This warning on the Internet is the only really effective way to warn -----BEFORE anything is signed and BEFORE the great adventure begins.

on February 17th, 2008

Relationship Due Diligence

Mark writes:  "The rub is that no degree of due diligence at entry would have protected this long-term franchisee from where he finds himself today. In effect, the rules of engagement have changed for him along the way.  And please understand that said franchisee has invested his blood, sweat and tears, as well as millions of dollars of his capital over the years.  In order to grow his business he was forced to accept certain terms and conditions that effected his existing franchise agreements!"

Couldn't agree more with the sentiment, especially the part about cross defaults!

For the multi-unit holder, or someone who aspires to that status, the cross default is the kiss of death.

Never accept one. 

Michael Webster PhD LLBFranchise News

Posted by michael webster on February 18th, 2008

Paul you caught me on a good day!

Paul states - "TiF is being uncharacteristically charitable. Having been a franchisee and an attorney, I can tell you that they don't give you a sack of common sense with your diploma. On the contrary, your attorney may well end up entangled in legal esoterica and neglect to exercise common sense.

Now about that legal erotica; will have none that sort of thing at BMM.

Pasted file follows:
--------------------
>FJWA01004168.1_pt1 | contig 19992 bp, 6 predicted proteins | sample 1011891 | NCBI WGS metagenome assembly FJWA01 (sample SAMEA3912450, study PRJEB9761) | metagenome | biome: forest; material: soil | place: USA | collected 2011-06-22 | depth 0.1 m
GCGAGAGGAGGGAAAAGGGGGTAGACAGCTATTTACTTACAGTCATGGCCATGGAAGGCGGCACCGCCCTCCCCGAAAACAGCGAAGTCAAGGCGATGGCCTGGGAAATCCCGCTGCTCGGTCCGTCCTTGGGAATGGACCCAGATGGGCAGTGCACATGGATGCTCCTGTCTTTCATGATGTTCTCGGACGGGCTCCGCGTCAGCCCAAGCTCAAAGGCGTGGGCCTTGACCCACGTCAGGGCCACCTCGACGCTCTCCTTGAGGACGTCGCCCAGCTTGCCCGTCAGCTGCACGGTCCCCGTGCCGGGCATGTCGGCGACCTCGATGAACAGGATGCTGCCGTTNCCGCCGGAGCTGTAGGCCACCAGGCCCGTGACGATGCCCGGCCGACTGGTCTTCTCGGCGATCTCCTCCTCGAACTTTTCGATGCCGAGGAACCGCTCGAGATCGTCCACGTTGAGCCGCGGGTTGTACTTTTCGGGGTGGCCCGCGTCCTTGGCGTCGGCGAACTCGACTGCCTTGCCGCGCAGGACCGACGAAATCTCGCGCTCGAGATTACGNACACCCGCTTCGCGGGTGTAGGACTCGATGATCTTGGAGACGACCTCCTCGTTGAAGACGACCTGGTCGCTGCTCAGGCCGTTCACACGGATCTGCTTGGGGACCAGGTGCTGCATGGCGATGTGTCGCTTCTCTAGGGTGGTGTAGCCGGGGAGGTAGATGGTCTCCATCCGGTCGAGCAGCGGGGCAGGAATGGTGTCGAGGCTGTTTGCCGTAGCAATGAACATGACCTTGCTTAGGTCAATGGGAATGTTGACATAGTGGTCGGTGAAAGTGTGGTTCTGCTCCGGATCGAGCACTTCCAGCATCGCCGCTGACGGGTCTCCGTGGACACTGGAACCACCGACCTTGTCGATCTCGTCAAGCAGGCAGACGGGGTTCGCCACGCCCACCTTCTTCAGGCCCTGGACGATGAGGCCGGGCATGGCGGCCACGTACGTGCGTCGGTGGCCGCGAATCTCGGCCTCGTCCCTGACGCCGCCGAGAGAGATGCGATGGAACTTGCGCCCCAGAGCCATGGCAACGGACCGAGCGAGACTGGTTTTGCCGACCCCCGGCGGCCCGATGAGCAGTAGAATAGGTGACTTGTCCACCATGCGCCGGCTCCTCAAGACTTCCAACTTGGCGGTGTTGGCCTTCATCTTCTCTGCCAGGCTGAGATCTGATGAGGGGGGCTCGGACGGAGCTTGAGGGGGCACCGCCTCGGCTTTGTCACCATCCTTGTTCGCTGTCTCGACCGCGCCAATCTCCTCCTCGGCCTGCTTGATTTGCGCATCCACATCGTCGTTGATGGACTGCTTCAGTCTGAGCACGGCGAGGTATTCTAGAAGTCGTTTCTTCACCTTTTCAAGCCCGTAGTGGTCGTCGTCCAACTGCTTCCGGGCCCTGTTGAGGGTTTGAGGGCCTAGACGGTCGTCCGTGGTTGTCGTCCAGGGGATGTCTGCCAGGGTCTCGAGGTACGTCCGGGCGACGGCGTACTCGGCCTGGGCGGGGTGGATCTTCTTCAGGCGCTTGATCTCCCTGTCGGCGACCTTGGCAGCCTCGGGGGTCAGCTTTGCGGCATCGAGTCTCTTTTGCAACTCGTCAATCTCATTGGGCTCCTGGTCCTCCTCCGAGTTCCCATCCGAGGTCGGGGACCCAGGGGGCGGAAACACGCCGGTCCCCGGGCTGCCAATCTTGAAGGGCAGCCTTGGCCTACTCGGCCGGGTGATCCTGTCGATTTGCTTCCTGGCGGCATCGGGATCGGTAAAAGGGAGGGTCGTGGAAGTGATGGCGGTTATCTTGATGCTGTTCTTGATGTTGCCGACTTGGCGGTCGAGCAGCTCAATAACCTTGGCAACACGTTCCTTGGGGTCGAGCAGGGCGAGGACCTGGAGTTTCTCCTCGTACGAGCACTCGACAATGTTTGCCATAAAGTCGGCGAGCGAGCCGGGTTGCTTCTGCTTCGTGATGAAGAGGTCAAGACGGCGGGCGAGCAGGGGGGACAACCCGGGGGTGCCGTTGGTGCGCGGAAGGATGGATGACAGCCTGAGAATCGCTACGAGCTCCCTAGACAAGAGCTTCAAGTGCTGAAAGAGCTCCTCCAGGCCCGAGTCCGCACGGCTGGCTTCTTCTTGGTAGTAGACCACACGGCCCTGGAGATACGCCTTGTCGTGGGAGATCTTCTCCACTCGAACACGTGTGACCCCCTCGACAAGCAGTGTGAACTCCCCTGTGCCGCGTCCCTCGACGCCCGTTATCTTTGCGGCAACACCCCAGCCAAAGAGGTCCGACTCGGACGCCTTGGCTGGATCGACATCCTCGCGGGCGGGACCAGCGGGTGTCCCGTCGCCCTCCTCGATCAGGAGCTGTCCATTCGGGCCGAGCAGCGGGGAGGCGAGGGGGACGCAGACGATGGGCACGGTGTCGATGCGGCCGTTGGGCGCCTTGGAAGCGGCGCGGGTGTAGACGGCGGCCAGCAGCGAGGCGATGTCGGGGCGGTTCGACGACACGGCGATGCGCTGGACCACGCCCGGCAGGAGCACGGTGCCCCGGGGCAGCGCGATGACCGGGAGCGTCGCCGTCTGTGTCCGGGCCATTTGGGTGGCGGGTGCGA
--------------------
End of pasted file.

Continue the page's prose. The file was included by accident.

The Truth Shall Set You Free!

TIF

Posted by Truth in Franchising on February 2nd, 2008

Amen 20year zee!!!

If there was an audience of zee's out there you would get a standing ovation.

on February 2nd, 2008

Protect yourself from our stupidity!!

And you never made a mistake in your life. I'm glad to read something from a perfect person. Besides the comment about a lemonade stand. I probably would of made more money opening a lemonade stand than a zee. My husband made 3 or 4 dollars at 6 years old running a lemonade stand. Don't knock lemonade stands- knock bad zee's.

on February 2nd, 2008

Psst...wanna hear the dirt?

If you want to hear what to watch out for in a UFOC/FA, go to the IFA Legal Symposium. It is an open forum (though a bit pricey) and you can hear all of the methods by which franchisors skew the contract in their favor.

In a like vein: One of the most astute observers of the franchisee lobbyist failures I ever heard was a famous zor-side attorney.

It is like any business presentation or court litigation: you should put yourself in the other side's shoes. A lot of zor-side professionals are well aware of what prospects will fall for and what mistakes prospects make. So I would not be so quick to dismiss due dilly thoughts just because they came from the zor-side.

As to UFOC presentation: there is not a lot of wiggle room as to this. I would agree that the UFOC / FDD can be abused, but the presentation itself is in a prescribed format and complaints as to that format would be properly directed to the FTC (which would ignore you, but that's another story).

on February 2nd, 2008

Hogwash 20yearzee...

Your so full of it your eyes are brown! 

Of course I can opine on how to perform due dlilgence especially from the other side of the equation what better vantage point is there.